Fast-food chain Subway is in talks to open its first ever school branch. The famous American sandwich chain is looking to make history and open a franchise at a British school and is currently in talks with the Parrs Wood High School, in the Greater Manchester suburb of Didsbury. The plans are currently reviewing the possibility of opening a concession outlet at the school's sixth-form college.
The plan was revealed after Michael Grove, the Education Secretary, announced that a review of school-dinner provision was going to be carried out by restaurant owners John Vincent and Henry Dimbleby. The school's headteacher told the Manchester Evening News that the talks were at an early stage, but that both parties were interested in how they could improve food provision for sixth-form students. He explained that Subway was just one possibility under review.
The franchise brand, which operates under the 'eat fresh' slogan, offers a wide range of sandwiches with various fillings – including steak and cheese, chicken and bacon, meatball marinara and vegetarian options. However, an MEN straw poll on the newspaper's website indicated that over 80% of readers were against the proposals for the company to open an outlet within the school, where it would be offered unfettered access to nearly 400 student customers.
The School Food Trust spoke to the Manchester Evening News and explained that many schools did use 'serve yourself' salad and pasta bars and that the 'create your own' food service model had shown encouraging results in terms of pupils self-selecting more salad, fruit and vegetables at lunchtime. The Trust explained that schools did have a legal obligation to ensure that they were meeting school-food national standards and that they should explore different routes to achieve this.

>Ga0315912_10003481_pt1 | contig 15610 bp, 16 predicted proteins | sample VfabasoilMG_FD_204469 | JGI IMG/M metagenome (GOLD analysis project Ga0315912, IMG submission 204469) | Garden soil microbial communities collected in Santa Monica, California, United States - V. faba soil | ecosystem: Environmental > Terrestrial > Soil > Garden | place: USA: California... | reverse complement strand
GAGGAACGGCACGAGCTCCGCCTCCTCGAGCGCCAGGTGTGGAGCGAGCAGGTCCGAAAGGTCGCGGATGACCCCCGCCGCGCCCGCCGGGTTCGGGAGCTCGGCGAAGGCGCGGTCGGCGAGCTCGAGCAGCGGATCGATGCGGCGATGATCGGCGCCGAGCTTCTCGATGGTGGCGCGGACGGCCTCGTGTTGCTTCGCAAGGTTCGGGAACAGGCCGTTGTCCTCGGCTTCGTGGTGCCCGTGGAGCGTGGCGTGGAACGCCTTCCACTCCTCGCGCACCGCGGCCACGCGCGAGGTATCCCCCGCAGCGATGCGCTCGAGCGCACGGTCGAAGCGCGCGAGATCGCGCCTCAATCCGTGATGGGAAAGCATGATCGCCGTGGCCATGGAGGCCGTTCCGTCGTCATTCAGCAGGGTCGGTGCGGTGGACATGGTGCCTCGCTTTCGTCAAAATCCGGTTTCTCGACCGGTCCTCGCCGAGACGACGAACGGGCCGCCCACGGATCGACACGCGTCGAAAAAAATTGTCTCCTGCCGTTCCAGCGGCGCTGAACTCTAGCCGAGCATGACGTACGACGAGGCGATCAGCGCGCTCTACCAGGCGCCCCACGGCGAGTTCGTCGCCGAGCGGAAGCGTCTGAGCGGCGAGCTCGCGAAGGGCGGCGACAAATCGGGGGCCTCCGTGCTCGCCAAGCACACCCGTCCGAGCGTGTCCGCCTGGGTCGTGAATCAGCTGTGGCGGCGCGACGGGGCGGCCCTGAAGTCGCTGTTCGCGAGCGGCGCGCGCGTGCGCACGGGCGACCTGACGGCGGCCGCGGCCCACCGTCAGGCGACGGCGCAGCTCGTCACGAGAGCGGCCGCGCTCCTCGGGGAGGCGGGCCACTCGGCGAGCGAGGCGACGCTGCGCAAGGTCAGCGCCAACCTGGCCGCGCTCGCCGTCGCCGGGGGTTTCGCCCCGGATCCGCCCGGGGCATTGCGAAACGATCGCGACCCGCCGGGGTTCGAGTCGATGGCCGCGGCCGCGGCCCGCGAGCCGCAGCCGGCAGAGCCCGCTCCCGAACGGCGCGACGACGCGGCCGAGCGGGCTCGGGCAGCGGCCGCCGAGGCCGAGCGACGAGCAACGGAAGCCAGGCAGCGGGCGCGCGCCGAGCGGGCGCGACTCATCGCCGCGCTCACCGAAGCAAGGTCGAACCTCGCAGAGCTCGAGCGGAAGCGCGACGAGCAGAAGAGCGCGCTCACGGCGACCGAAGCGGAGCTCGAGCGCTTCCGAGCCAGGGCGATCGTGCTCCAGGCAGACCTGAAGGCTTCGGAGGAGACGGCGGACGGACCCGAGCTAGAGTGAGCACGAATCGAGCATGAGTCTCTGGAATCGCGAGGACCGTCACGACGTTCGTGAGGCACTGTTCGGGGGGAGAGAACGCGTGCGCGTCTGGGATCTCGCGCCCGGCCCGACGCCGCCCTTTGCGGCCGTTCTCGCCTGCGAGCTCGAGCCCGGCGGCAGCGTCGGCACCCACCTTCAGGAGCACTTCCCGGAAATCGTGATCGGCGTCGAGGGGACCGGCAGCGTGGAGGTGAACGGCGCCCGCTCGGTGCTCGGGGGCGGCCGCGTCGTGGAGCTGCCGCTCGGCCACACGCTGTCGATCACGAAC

Earlier in the year, Fred DeLuca, the Subway president, outlined the company's growth strategy in the UK and Ireland, which involves opening six hundred new stores by 2015. De Luca explained that the UK represented the largest market for the Subway brand outside of North America and the company had a long history of providing budding entrepreneurs with the opportunity to open, operate and manage their own small businesses, providing great food, customer service and job opportunities for the local community.
The firm also appears to have government backing for its plan after signing the pledges of the new Responsibility Deal, which includes measures such as reducing the amount of salt in prepared food. The Health Secretary, Andrew Lansley, said that one in six meals is now eaten away from home and many people had little idea of the number of calories they contained. He pointed to Subway as a great example of responsible fast-food provision as the company has signed up to providing nutritional information on food packaging as part of the Responsibility Deal.
Here at FranchiseExpo, we recognise that the subject of school food is complex and tends to attract strong views from different stakeholder groups. However, it's great to see a franchise such as Subway looking at ways to expand its operation in innovative ways, while also showing commitment to the community and its corporate social responsibility agenda through the Responsibility Deal pledge. It will be interesting to see how these talks develop and what type of opportunities open up for franchisors within the public-sector food-provision market.